GM, NHTSA Deliberated Saturn Vue Issue Thrice Prior To Recall

Cameron Aubernon
by Cameron Aubernon

The General Motors recall train has boarded quite a few passengers since leaving the station in late February of this year. For one passenger, the 2002-2004 Saturn Vue (V-U-E, if you’re Keith Sweat), it took some deliberation by the conductors and fare inspectors before allowing the compact crossover aboard.

Autoblog reports General Motors and the National Highway Traffic Safety Administration held three meetings with each other from mid-June through late July regarding 152 reports of the Vue’s ignition key being easily removable despite the switch not being turned to the “off” position. The reports were first discovered in April by the automaker.

In addition to the meetings, GM’s own Open Issue Review panel looked over the data near the end of July, with the go-ahead for recall given by the Safety Field Action Decision Authority July 31, as noted in a memo sent to the NHTSA the day prior to the issuance of the recall.

On August 8, 215,243 2002-2004 Vues around the globe — 202,155 in the United States — were brought aboard the recall train as part of six recalls issued that day, affecting a total of 312,280 units worldwide.

Cameron Aubernon
Cameron Aubernon

Seattle-based writer, blogger, and photographer for many a publication. Born in Louisville. Raised in Kansas. Where I lay my head is home.

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  • Domestic Hearse Domestic Hearse on Sep 08, 2014

    The now discontinued Saturn Vue lives on as a rebadged Chevy Captiva and is sold only as a fleet vehicle in the US. I recently was given one along with a huge keyring containing the ID tag, two keys, two fobs. A big, heavy, ungainly mess. It should come as no surprise then that I had an unintended ignition shut-off while underway. Luckily, I knew of the GM ignition problem, shifted to neutral, restarted the vehicle, and managed not to hit anything though steering and braking capabilities were seriously impaired for eight seconds of engine-less driving. I then took a hacksaw to the heavy, ungainly key ring and drove the Captiva using only one fob/key, as advised by GM legal when operating a Vue. After advising the rental agents, rental location management, and writing an email to corporate, I was told in a return email that the rental company in question will no longer rent Captivas with more than one key-fob. Just beware, fellow readers, when renting a Captiva. It's pure Vue under the badges, ignition switch included.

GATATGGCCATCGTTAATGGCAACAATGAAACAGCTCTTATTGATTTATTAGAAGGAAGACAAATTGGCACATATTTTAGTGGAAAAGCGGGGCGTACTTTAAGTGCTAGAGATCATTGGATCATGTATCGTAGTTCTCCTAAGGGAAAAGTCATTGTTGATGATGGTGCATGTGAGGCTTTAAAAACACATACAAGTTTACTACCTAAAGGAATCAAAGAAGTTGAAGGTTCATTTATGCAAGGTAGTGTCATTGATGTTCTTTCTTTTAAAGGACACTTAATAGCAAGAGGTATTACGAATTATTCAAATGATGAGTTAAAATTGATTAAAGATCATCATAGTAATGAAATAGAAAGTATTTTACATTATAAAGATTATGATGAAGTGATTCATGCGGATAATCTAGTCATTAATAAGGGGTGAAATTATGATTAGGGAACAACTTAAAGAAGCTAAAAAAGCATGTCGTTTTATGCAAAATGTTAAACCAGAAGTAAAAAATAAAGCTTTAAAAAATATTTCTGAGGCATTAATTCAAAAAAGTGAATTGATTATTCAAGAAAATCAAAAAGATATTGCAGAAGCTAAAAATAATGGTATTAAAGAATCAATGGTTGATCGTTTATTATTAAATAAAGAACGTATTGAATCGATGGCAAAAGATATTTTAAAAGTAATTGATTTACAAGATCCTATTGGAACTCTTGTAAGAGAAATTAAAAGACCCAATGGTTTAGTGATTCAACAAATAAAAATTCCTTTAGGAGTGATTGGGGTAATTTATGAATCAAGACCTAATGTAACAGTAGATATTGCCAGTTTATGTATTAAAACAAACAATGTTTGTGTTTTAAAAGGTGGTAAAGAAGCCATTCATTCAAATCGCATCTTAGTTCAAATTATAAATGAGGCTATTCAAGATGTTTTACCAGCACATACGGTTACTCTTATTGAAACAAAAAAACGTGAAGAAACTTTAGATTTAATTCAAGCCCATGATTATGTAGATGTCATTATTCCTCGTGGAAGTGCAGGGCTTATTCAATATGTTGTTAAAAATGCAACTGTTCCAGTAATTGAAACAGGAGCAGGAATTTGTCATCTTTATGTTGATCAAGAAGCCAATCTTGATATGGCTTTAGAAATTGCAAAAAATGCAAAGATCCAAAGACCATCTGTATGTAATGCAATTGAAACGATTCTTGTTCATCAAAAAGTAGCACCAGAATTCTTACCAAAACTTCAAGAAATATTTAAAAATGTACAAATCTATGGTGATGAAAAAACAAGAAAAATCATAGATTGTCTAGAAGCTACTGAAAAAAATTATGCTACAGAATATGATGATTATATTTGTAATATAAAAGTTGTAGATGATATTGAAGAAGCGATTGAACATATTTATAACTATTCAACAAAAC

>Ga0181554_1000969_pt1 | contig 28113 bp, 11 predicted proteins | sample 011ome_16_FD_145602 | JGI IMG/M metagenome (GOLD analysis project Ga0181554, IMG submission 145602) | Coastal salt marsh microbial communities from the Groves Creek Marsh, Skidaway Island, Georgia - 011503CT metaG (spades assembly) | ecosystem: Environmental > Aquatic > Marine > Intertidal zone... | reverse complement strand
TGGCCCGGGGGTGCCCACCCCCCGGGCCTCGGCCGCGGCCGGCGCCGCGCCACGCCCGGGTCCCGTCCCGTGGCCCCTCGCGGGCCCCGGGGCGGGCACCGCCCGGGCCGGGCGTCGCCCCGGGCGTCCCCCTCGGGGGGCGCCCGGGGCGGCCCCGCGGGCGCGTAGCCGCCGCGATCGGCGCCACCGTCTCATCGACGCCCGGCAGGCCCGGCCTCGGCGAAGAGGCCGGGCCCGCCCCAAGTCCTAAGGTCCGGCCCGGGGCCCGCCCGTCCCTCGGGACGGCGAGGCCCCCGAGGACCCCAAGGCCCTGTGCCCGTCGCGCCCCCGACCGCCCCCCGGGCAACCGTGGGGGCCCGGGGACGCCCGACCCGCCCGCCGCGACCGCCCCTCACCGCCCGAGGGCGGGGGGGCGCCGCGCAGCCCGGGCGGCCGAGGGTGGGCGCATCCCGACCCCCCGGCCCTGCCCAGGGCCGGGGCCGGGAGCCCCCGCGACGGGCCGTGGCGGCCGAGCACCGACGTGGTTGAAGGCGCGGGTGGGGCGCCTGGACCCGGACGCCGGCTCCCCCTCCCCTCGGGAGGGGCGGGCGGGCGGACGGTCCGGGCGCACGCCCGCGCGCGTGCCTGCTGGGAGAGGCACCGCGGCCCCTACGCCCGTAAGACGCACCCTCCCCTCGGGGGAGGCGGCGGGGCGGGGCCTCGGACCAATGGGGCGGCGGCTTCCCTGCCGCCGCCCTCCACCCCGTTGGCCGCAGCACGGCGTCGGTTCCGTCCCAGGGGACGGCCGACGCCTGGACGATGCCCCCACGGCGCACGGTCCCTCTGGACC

• Vulpine Vulpine on Sep 08, 2014

      I wouldn't say "pure Vue", but rather Pure Opel, which WASN'T the Vue; the 4cyl Vue ran Opel running gear but carried a polystyrene body.

  • Snagor Snagor on Sep 08, 2014

    Thanks for letting us know about this. We have a 2003 VUE that has this issue. We always thought of being able to pull the ignition key out at any time as more of a quirk, instead of a safety issue. It hasn't caused us any specific problems but might as well fix it. The key is fairly loose; it takes almost no effort to pull it out, although it does not come out in normal driving. I don't remember having any heavy key chains at any time. Also I seem to think that the engine continues to run after the key is removed, but I'll have to test that out later.

  • Bikephil Bikephil on Sep 08, 2014

    We have an 05 VUE that does this. Would it not be included in the recall also?

  • Compaq Deskpro Compaq Deskpro on Sep 08, 2014

    I have a family member who owned an 06 since new, and it never had an issue with a loose ignition, and he has the nastiest wad of care cards and doodads hanging from his keychain. On the other, I know someone who has an early 2000's Pontiac Grand Prix (with the 3800, yum) that he can pull the key out at any time and keep driving, usually to entertain passengers.